So the result is that we’ve had proposals come in late in the game that are crowd-pleasing but either ineffective or ill thought out, and that works to the industry’s benefit (they can beat them back, and the existence of a flawed proposal that is taking up legislative and press bandwidth makes it harder for other, better conceived measures to move forward).

One example of the ineffective sort is the so-called Volcker rule, to require depositaries to exit the proprietary trading business. On paper, this is a good idea, but the initial Volcker definition was to distinguish trades executed with end customer versus those that were not, which is not a helpful distinction (bond king Salomon Brothers did a tremendous amount of speculation in its regular trading books, long before there were separate prop desks). Although the language is still in play, banking expert Josh Rosner has said, via e-mail, “the Volker rule has holes large enough to drive 4 Mack Trucks through, side by side.”

By contrast, Blanche Lincoln’s proposal, to force banks to get out of the derivatives business (and the climbdown, to have those businesses separately capitalized), is misguided. The problem here is she and the media have fallen for a master stroke by the industry, that of lumping in credit default swaps with “derivatives”. CDS are highly problematic; they have almost no legitimate uses and come with considerable costs (hugely bad incentives). Moreover, the plans underway will not tame them much. They cannot be margined adequately on a contract by contract basis (any sufficient provision for jump to default risk would render the contract uneconomic and kill the product, which is an unacceptable outcome, so it will continue to be inadequately margined). The best remedy would be to regulate it like insurance (which is what it is) but no one is willing to change directions now.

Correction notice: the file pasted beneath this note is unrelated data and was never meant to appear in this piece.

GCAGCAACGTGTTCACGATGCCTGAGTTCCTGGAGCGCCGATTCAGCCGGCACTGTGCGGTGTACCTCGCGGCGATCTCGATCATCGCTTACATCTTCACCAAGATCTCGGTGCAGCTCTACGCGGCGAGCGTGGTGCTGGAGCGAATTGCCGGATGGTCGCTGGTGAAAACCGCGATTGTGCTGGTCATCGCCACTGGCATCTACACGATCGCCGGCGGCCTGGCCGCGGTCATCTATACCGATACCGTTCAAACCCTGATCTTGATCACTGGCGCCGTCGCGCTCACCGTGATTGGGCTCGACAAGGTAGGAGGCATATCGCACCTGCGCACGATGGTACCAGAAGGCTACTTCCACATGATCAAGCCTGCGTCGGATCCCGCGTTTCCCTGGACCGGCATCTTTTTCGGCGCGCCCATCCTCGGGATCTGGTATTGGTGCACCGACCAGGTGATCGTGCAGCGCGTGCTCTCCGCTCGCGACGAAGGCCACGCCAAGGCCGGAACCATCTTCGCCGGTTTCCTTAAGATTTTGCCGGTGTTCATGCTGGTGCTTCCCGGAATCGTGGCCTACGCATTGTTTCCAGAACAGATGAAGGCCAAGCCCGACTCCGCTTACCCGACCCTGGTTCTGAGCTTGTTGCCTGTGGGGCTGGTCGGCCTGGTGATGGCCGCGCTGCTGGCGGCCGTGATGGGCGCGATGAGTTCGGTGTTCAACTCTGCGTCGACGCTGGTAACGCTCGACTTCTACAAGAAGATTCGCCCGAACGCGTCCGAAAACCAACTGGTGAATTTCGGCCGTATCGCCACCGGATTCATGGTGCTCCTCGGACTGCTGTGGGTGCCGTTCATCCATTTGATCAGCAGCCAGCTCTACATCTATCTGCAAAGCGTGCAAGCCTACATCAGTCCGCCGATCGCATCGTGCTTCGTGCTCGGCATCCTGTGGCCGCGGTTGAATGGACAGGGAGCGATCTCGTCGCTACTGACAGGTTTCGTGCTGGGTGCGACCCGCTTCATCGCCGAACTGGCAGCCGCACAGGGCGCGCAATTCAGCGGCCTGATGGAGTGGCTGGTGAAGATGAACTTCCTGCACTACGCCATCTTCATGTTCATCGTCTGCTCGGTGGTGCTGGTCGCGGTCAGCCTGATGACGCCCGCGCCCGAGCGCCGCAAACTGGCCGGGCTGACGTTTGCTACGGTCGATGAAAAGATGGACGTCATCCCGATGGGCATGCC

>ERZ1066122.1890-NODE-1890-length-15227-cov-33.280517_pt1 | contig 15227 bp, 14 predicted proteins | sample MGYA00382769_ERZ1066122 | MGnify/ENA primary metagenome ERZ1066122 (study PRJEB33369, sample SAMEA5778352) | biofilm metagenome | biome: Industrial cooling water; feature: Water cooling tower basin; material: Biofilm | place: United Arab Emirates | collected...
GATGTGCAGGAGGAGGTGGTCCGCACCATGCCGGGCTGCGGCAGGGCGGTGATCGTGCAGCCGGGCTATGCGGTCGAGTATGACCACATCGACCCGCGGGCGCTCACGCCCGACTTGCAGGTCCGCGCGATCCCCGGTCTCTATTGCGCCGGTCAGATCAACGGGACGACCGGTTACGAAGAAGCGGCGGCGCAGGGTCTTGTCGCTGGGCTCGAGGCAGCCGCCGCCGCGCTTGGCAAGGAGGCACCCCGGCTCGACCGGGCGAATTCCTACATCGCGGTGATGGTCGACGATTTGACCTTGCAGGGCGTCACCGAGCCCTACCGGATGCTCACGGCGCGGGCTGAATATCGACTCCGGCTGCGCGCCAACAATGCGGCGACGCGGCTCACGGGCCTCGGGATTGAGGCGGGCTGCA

Plain vanilla swaps, like simple interest rate and foreign exchange swaps are not problematic and customer pricing is pretty transparent. And the banks themselves use these products in large volumes to hedge their own exposures. The flaw in the Lincoln plan is that any derivative business running on an independently financed balance sheet would be unlikely to be large enough to handle the hedging needs of the banks themselves.